223 F2d 702 San Marco Shop v. Commissioner of Internal Revenue
223 F.2d 702
55-1 USTC P 9514
SAN MARCO SHOP, Inc.,
COMMISSIONER OF INTERNAL REVENUE.
United States Court of Appeals Fifth Circuit.
June 15, 1955.
Joseph S. Wilensky, Jacksonville, Fla., for petitioner.
C. Moxley Featherston, Sp. Asst. Atty. Gen., Ellis N. Slack, Robert B. Ross, Sp. Assts. Atty. Gen., H. Brian Holland, Asst. Atty. Gen., Daniel A. Taylor, Chief Counsel, Rollin H. Transue, Sp. Atty., Internal Revenue Service, Washington, D.C., for respondent.
Before TUTTLE, CAMERON and JONES, Circuit Judges.
TUTTLE Circuit Judge.
In this petition for review of a decision of the Tax Court the petitioner complains of the failure of that tribunal to find in its favor on the contested issue of the reasonableness of officers' compensation.1
The taxpayer was a newly organized retail dress store. The principal stockholders were Joseph Wilensky (50%), Mrs. Frances Wilensky, his wife, (1%), and Herman Jackson (49%). Jackson was president, Wilensky treasurer, and Mrs. Wilensky was manager and the only full time experienced employee. The corporation fixed her salary at $60 per week plus a percentage of profits, and authorized salaries of $6,000 each to Wilensky and Jackson for their services as officers and directors 'providing the corporation earned an amount sufficient to pay said salaries' for the fiscal year ending July 31, 1949, and $100 per week plus 10% of profits for Mrs. Wilensky and $4,000 each to the others with the same proviso as to earnings for the year ending in 1950.
The oral evidence on behalf of the petitioner would have supported a finding by the Tax Court of a larger figure for reasonable compensation to Wilensky and Jackson than the sum of $1,000 each for each year which is found. The evidence as a whole, however, does not make out a case which would authorize us to find the decision of the Tax Court to be clearly erroneous.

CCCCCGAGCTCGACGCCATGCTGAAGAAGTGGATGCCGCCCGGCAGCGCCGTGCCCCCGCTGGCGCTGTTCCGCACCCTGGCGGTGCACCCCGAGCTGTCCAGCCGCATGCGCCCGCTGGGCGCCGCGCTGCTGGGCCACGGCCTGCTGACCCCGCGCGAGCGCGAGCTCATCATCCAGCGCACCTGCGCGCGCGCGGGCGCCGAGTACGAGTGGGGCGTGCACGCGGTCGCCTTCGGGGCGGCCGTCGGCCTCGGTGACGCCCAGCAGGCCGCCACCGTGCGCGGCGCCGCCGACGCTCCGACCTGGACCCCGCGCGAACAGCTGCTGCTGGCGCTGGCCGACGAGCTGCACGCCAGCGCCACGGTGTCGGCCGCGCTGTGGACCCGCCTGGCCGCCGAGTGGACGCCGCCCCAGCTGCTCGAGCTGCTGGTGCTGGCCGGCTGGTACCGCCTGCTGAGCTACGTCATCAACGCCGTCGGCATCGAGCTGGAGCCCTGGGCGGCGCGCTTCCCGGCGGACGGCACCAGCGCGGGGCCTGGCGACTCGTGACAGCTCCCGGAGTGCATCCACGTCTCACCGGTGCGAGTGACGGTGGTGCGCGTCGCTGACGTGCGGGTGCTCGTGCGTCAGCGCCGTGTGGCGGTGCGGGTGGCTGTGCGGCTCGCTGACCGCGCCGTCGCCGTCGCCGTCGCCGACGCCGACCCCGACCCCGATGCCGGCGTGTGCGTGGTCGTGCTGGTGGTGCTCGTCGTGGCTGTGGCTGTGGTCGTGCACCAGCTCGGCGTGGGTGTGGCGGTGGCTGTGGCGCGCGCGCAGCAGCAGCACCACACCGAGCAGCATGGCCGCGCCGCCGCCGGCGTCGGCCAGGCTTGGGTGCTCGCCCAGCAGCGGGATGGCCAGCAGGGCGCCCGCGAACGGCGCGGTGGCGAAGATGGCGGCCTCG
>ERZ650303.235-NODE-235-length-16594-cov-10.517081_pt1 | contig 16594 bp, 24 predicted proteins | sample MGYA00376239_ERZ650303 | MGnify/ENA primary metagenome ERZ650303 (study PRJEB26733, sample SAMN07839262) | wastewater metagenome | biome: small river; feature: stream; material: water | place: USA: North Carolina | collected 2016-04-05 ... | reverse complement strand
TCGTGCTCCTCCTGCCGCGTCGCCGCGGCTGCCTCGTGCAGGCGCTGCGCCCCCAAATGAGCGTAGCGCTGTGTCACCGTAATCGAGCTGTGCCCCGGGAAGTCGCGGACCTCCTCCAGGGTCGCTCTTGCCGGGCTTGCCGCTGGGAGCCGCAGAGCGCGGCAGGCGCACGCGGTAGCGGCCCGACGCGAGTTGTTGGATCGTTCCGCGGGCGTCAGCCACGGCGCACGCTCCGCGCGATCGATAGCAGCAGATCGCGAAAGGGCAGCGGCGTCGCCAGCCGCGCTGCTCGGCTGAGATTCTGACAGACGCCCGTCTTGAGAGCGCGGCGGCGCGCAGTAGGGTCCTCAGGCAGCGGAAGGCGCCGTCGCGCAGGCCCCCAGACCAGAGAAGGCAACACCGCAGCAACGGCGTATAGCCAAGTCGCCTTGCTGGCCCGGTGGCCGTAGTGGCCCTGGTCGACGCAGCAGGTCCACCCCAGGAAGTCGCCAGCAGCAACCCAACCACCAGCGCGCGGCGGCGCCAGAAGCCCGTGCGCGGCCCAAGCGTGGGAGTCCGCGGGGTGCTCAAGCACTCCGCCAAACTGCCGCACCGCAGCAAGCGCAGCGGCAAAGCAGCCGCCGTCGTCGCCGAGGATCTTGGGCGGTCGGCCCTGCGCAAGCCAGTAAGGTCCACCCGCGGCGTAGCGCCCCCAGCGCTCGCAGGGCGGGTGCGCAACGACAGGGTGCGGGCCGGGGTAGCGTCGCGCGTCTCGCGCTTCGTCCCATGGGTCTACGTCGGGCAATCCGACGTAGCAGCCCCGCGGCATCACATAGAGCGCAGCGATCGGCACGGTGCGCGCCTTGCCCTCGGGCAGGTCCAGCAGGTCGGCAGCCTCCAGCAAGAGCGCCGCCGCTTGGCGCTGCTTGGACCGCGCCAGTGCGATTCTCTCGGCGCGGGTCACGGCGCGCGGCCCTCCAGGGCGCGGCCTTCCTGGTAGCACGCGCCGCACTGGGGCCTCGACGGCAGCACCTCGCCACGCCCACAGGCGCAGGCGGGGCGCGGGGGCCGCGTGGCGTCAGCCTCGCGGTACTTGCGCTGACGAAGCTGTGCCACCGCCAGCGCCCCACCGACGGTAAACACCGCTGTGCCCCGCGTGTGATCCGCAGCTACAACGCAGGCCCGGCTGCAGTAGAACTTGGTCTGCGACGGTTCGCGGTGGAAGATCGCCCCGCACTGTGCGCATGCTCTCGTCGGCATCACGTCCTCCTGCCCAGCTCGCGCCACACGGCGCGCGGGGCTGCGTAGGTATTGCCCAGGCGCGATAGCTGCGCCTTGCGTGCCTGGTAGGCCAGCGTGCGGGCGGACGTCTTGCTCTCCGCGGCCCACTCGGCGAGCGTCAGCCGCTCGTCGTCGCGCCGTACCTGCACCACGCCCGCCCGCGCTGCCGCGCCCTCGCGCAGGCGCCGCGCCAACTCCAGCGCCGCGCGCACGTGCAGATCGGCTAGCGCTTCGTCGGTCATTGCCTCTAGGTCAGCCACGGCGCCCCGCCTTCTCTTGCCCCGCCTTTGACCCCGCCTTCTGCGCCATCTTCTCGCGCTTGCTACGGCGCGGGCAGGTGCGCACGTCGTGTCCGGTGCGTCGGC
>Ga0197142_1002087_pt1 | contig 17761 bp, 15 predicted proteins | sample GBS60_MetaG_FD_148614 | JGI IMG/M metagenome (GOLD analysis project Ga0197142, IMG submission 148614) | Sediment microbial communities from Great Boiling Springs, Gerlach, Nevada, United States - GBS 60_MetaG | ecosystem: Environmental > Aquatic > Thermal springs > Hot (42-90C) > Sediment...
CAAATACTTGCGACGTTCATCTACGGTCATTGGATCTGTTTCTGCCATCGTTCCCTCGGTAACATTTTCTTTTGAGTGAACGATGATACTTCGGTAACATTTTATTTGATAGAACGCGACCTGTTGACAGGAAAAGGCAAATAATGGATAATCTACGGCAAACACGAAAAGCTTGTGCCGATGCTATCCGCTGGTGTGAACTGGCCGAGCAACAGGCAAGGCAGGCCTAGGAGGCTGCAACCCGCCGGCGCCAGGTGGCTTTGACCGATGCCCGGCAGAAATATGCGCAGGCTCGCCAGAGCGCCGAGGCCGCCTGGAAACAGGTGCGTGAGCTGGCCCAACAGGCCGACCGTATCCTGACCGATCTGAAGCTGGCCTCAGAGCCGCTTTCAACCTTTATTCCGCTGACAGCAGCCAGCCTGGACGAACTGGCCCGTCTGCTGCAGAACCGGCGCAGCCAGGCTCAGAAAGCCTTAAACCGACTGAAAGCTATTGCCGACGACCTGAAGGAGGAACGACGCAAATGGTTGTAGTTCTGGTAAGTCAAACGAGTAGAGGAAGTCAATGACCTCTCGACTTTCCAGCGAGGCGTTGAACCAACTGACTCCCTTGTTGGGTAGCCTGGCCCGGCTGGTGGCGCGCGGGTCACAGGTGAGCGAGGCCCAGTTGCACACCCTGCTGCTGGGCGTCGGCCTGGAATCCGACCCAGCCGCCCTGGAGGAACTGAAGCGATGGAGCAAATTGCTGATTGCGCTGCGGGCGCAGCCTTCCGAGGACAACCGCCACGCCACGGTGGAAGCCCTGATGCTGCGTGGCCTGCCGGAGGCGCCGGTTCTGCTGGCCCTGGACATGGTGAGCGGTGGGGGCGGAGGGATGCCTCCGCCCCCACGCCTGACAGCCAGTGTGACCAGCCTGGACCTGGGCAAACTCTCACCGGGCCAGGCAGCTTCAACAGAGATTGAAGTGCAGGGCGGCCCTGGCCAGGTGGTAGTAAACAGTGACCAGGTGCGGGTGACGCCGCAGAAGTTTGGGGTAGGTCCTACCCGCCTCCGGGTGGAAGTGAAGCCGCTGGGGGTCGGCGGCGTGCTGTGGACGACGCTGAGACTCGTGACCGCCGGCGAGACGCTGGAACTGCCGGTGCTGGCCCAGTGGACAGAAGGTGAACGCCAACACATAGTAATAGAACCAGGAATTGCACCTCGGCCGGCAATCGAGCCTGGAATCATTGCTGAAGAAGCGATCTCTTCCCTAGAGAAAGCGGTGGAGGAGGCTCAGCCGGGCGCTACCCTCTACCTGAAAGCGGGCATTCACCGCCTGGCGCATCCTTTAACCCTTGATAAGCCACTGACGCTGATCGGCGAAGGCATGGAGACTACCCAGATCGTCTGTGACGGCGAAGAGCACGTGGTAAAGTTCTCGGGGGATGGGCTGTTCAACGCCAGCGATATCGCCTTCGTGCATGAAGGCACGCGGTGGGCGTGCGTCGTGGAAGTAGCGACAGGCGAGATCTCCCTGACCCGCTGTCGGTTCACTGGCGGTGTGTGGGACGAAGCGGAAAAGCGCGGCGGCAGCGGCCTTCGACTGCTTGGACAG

Circumstances which the Government calls to our attention as providing substantial support for the disallowance of the larger amounts include the fact that Mrs. Wilensky's compensation as an experienced dress shop operator for 20 years and with the skill and ability to purchase, price, hire sales people and sell, was than that provided for each of the two inexperienced officers; that the corporation showed a net profit of only a few hundred dollars after payment of the salaries; that the salaries were in the same proportion as the stock holdings; that the time spent by the two individuals, which their undisputed testimony showed to average more than eight hours a day, was for lowly tasks, such as mailing, bookkeeping, donating free pressing services and the like, and was not consumed in performing services ordinarily performed by corporate officers or directors; and that Wilensky was a lawyer during the two years and still engaged to some extent in practice, while Jackson was the proprietor of a neighboring day cleaning establishment at all times here relevant.
We have held as recently as Friedlander Corp. v. Commissioner of Internal Revenue, 5 Cir., 216 F.2d 757, that on petition for review of a decision of the Tax Court passing on the reasonableness of officers' salaries, we will apply the test as to whether the finding below was 'clearly erroneous.' As we said there, we do not think we can here answer such inquiry in the affirmative.
There is nothing implied in our decision, or, for that matter, in that of the tax court, that the testimony of the witnesses was untruthful, which implication counsel for the taxpayer, himself one of the officers involved, urged would follow from an affirmance of the judgment below. The quality and value of the services given and the reasonableness of the compensation in the particular circumstances of this operation can all be considered by the trier of fact to negative the strong indication that the hours of activity by the two principal stockholders here were very poorly paid for.
As we said in Burford-Toothaker Tractor Co. v. Commissioner of Internal Revenue, 5 Cir., 192 F.2d 633, 635, 'The question is not what this court would have determined to be reasonable compensation if it were the fact finder but only whether petitioner's evidence was so compelling as to justify this court in concluding that the Tax Court reached a 'clearly erroneous' decision in finding the lesser amounts to be reasonable.'
The decision of the Tax Court is
1 Section 23(a)(1)(A) of the Internal Revenue Code of 1939, 26 U.S.C.A. § 23(a)(1)(A), permits a taxpayer to deduct ordinary and necessary business expenses, including a 'reasonable allowance for salaries or other compensation for personal services actually rendered'.